By ensuring proximity to permanently shadowed regions and also factoring in other lighting conditions, the team identified regions that can fulfill the moonwalk objective. All 13 regions contain sites that provide continuous access to sunlight throughout a 6.5-day period – the planned duration of the Artemis III surface mission. Because it provides a power source and minimizes temperature variations, access to sunlight is critical for a long-term stay at the Moon.

“Developing a blueprint for exploring the solar system means learning how to use resources that are available to us while also preserving their scientific integrity”, said Jacob Bleacher, chief exploration scientist for NASA. “Lunar water ice is valuable from a scientific perspective and also as a resource, because from it we can extract oxygen and hydrogen for life support systems and fuel.”

NASA will discuss the 13 regions with the broader science and engineering communities through conferences and workshops to solicit input about the relative merits of each region. This feedback will inform site selections in the future and may help NASA identify additional regions for consideration. The agency will also continue to work with SpaceX to confirm Starship’s landing capabilities and assess the options accordingly.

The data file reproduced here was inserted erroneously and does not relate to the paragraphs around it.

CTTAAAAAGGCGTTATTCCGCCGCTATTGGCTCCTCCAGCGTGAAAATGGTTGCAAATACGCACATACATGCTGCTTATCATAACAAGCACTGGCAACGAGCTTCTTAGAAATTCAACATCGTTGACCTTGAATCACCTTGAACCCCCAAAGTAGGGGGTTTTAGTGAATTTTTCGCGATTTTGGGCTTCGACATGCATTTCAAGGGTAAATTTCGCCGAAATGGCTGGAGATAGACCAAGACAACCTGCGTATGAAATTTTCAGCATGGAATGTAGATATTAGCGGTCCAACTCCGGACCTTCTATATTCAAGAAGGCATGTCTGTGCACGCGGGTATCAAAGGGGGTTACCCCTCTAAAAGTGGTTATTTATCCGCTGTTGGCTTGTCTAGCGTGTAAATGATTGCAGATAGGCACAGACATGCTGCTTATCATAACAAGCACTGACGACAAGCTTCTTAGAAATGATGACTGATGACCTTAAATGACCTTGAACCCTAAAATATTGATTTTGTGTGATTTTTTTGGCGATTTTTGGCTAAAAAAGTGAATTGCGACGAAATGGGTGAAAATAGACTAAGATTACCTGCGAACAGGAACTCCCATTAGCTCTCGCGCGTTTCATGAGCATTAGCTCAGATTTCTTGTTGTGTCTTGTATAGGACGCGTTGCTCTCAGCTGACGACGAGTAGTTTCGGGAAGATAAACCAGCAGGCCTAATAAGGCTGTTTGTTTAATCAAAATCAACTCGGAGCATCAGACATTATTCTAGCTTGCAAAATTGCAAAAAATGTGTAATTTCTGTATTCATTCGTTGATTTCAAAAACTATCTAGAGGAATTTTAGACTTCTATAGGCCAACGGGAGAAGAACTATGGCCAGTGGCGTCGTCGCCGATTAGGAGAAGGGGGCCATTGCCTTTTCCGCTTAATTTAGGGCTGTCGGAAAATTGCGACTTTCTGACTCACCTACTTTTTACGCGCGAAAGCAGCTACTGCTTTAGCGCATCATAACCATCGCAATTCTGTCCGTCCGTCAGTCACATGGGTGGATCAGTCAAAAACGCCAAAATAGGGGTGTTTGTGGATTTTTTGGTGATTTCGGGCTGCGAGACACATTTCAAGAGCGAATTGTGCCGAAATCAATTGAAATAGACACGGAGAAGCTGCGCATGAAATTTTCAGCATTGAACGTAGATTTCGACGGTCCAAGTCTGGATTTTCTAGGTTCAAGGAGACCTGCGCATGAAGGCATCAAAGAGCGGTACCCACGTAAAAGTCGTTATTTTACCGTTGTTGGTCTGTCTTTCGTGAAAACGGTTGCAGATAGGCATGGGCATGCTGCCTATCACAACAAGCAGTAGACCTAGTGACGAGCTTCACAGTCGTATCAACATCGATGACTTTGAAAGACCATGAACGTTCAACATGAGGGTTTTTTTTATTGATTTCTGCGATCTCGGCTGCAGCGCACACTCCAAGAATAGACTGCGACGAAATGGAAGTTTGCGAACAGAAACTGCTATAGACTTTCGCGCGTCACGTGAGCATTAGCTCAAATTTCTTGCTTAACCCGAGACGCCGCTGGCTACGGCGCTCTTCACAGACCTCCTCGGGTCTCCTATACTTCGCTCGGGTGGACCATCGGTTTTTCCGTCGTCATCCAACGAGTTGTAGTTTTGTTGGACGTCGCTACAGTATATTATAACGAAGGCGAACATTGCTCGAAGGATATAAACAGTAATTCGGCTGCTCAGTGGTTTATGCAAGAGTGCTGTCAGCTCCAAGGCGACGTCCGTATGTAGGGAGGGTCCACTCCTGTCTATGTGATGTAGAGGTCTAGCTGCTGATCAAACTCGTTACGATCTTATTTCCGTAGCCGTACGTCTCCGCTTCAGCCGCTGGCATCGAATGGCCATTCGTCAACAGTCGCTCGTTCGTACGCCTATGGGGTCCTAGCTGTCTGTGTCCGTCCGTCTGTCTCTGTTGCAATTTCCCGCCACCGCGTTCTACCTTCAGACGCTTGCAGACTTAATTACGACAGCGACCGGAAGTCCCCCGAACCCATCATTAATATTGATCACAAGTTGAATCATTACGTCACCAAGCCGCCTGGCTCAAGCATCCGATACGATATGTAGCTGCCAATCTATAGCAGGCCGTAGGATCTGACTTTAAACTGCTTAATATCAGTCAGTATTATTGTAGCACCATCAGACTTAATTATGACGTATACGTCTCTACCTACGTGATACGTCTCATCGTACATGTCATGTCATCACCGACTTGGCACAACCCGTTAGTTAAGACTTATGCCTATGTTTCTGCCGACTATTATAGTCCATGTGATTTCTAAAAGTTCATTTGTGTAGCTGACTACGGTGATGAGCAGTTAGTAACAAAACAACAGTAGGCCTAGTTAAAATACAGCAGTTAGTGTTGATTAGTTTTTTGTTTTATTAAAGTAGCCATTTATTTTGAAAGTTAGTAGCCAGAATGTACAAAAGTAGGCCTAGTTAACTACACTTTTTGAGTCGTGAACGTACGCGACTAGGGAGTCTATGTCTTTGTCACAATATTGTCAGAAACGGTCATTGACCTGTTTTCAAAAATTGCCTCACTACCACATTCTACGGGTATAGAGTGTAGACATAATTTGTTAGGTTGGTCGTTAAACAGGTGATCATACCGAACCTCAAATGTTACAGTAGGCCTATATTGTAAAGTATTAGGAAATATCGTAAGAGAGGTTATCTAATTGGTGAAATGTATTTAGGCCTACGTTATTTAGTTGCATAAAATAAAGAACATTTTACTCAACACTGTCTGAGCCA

NASA will select sites within regions for Artemis III after it identifies the mission’s target launch dates, which dictate transfer trajectories and surface environment conditions.

Through Artemis, NASA will land the first woman and the first person of color on the Moon, paving the way for a long-term, sustainable lunar presence and serving as a stepping stone for future astronaut missions to Mars.

4 Comments on "NASA Identifies Lunar Landing Sites for Next Americans on Moon"

  1. By next American’s they mean FIRST American’s.

  2. Is it a requirement to always have “NASA will land the first woman and the first person of color” in EVERY article about the Artemis program?

  3. Get rid of the woke management at NASA or cancel all funding and privatize it. It’s a massive waste of tax dollars anyway. I’m not against space exploration just wasting tax dollars on it when half the country now lives in abject poverty with more joining them all the time.